Above: The prevalence of child marriage is very high in Rajasthan/Photo: UNI
The collector of Bundi has found an innovative way to stop the child marriages and ordered that wedding cards must have the dates of birth of the groom and the bride. Will this stop this social evil?
By Asif Ullah Khan in Jaipur
Rukmani Riar, the collector of Bundi district in Rajasthan, has become a newsmaker of sorts after she issued an order to prevent child marriages held during the auspicious day of Akshaya Tritiya, which falls on May 7 this year. Riar ordered that the invitation card of any marriage held during this time must have the dates of birth of the groom and the bride and a statutory warning that child marriage is punishable.
Rajasthan is notoriously famous for child marriages. According to a report by the National Commission for Protection of Child Rights, the state ranks among the top 12 where the prevalence of child marriage is very high.
How sensitive this issue is can be gauged from the fact that in the run-up to the assembly election in Rajasthan last year, Shobha Chouhan, the BJP candidate from the Sojat assembly seat, promised her voters that if elected, she would not allow police intervention in child marriages in her constituency.
“We have satta (power) and sangathan (state government) at our disposal. We won’t let the police intervene in child marriages,” she said in a video that went viral.
However, it hardly created a flutter in political circles—neither the then ruling BJP nor the Congress bothered to react or comment on this issue.
Given the lack of political will and effective machinery, will the order of the Bundi collector make any impact? Even Riar was not sure about the enforcement of her order.
She told India Legal: “You can’t ensure that everybody will follow these directions because you can’t say that these are ‘legal’ orders. But we know that Bundi has this problem and we are trying whatever best we can do to address it.”
However, she said these directions have been welcomed by society, which has evolved. Now people know such things are wrong, she said.
Apart from the mandatory dates of birth of the bride and the groom on the wedding cards, the district collector has constituted teams of school principals, land record inspectors, gram sewaks, anganwadi workers and “satheen” to keep an eye on such marriages and take prompt legal action against those involved in solemnisation of child marriages, officials said.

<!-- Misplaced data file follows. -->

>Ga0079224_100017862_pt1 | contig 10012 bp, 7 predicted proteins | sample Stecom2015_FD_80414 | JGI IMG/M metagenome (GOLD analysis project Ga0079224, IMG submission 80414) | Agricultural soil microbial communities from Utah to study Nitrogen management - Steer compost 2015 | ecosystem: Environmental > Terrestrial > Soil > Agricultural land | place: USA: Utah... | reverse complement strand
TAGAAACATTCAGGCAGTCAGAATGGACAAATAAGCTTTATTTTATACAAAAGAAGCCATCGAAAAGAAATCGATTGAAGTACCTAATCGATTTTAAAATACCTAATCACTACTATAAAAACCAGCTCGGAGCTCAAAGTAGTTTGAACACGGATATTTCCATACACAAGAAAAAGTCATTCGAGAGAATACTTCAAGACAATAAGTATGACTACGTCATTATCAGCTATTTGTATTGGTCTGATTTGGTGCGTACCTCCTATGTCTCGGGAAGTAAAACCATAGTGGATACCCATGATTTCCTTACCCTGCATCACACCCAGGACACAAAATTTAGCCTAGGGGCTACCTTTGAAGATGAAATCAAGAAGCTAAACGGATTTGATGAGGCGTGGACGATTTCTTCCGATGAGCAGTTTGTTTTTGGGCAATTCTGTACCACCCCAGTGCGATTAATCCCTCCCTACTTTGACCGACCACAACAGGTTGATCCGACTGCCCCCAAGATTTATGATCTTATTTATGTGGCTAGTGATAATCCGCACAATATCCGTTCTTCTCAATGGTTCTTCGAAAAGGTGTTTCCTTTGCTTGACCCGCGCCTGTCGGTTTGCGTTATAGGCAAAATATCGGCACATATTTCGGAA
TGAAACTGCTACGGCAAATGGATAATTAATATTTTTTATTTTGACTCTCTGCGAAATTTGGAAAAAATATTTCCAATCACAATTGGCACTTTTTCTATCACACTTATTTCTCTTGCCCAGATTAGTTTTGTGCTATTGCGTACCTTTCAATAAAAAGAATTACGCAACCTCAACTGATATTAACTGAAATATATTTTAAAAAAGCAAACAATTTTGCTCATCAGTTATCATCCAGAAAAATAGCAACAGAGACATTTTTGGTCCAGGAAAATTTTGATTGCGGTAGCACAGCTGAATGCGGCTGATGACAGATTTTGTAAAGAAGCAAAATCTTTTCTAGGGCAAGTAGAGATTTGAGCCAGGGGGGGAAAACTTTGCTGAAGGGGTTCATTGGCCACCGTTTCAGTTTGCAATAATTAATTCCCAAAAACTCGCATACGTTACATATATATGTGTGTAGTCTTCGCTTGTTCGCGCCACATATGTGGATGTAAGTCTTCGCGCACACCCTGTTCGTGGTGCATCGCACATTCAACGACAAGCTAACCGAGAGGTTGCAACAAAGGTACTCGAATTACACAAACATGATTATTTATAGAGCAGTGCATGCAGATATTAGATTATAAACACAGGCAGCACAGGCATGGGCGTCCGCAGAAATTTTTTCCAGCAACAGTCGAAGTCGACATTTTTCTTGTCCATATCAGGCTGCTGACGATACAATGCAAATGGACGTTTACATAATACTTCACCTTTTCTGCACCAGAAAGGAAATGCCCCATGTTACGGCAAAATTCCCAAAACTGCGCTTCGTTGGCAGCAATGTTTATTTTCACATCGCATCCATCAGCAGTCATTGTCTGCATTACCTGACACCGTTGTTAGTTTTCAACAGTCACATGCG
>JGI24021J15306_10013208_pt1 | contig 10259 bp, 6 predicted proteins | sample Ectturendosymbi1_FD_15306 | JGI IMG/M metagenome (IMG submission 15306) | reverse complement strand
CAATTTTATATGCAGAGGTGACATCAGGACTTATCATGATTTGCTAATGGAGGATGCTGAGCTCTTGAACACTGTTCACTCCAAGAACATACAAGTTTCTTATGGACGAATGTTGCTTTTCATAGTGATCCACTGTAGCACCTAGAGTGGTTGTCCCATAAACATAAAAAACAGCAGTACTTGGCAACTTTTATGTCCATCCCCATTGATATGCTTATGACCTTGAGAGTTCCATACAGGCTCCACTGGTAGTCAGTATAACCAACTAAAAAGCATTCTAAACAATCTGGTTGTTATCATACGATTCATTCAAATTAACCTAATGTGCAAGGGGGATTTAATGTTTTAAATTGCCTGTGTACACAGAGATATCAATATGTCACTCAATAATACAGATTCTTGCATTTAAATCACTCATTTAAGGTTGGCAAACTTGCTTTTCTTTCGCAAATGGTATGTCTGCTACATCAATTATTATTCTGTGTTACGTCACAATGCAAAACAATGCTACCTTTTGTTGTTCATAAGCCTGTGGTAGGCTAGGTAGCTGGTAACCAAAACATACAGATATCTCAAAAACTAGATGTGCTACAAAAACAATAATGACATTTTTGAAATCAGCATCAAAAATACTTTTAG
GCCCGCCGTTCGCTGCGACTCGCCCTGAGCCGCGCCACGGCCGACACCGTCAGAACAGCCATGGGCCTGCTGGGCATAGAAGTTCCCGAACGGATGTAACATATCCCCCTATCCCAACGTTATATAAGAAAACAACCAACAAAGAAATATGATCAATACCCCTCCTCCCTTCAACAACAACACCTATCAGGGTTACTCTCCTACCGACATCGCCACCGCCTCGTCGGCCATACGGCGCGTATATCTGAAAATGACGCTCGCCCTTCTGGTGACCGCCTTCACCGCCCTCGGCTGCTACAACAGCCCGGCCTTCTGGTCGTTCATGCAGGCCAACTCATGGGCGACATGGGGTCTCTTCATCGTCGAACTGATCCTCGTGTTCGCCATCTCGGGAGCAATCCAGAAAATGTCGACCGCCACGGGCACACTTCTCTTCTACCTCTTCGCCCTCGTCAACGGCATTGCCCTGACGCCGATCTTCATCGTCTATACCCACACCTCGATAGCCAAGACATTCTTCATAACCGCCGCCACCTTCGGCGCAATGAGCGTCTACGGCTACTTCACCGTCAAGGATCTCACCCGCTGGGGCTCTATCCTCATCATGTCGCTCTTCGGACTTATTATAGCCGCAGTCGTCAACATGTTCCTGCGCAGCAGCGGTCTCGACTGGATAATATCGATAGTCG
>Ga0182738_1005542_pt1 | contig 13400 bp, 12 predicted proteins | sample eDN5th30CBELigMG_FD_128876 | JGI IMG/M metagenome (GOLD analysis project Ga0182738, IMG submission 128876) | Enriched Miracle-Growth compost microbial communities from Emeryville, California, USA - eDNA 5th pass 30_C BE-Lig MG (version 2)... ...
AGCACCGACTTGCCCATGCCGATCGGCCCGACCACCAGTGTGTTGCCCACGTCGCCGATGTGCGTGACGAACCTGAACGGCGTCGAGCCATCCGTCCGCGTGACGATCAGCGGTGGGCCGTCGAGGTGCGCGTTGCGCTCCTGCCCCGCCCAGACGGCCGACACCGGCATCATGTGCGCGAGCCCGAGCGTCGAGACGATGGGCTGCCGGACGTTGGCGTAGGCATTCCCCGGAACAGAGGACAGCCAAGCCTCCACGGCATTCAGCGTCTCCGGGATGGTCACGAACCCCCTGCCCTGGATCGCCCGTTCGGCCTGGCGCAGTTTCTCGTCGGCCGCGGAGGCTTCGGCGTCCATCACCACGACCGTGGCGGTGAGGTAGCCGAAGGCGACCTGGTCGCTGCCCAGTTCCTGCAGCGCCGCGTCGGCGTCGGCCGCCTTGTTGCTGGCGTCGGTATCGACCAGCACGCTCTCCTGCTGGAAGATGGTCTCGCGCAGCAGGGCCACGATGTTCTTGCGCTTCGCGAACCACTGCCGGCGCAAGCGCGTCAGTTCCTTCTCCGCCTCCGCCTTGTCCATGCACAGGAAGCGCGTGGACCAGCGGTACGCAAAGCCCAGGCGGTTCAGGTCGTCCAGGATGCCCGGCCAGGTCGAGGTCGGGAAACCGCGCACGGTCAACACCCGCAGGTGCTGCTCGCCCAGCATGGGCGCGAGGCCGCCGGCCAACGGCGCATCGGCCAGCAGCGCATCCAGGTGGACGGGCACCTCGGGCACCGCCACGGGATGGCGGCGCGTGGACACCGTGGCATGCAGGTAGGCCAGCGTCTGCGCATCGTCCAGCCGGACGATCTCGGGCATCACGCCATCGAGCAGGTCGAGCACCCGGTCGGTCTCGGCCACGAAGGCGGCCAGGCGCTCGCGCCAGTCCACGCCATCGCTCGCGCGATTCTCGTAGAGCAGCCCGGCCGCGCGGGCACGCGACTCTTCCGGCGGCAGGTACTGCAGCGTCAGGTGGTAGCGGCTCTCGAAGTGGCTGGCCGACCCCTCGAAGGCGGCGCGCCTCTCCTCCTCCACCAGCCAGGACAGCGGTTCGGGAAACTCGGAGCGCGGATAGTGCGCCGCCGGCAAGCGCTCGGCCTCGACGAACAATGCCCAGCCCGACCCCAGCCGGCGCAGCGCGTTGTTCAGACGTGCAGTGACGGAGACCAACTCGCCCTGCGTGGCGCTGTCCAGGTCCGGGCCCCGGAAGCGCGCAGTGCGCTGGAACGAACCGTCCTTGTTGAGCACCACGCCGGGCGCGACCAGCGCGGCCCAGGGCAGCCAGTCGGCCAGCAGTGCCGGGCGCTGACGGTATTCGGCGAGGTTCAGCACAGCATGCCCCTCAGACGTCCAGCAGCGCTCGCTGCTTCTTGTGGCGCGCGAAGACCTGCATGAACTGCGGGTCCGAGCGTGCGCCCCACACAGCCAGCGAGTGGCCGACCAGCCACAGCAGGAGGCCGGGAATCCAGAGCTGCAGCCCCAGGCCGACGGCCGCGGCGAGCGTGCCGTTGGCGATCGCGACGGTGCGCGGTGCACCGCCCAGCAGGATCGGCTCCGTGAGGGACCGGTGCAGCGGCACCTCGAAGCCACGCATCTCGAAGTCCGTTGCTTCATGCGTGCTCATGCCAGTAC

Riar said that a control room has been set up to monitor activities in the area such as whitewashing in homes, henna on children’s palms, absence of children from school, playing of bands and booking of priests and vehicles.
Welcoming the move, Prem Kishan Sharma, former president of the Rajasthan PUCL, said it would certainly make a difference, but the problem is such that it needs more effective measures.
He told India Legal: “The order making the dates of birth of the groom and the bride mandatory on wedding cards cannot be enforced because you can’t force someone to get wedding cards printed. For such directions, somebody must have filed a PIL in the High Court.”
He said that instead of such measures, strict vigil and monitoring should be done to prevent child marriages.
Kavita Srivastava, current president of the Rajasthan PUCL, concurred with Sharma and said these directions are not extraordinary as they are part of the Rajasthan Prohibition of Child Marriage Rules, 2007.
She said: “Such orders are routinely issued before Akshaya Tritiya by the district administration to show that it is doing something in this direction. They only come into effect when there is a complaint from someone in the village against such marriages. Otherwise, it’s business as usual.”
Moreover, she added, villagers had become smart and know how to circumvent such orders. “In the areas of Sawai Madhopur and Karauli districts where child marriages are rampant, people have stopped solemnising marriages during Akshaya Tritiya to avoid any trouble. But such marriages take place throughout the year,” Srivastava said.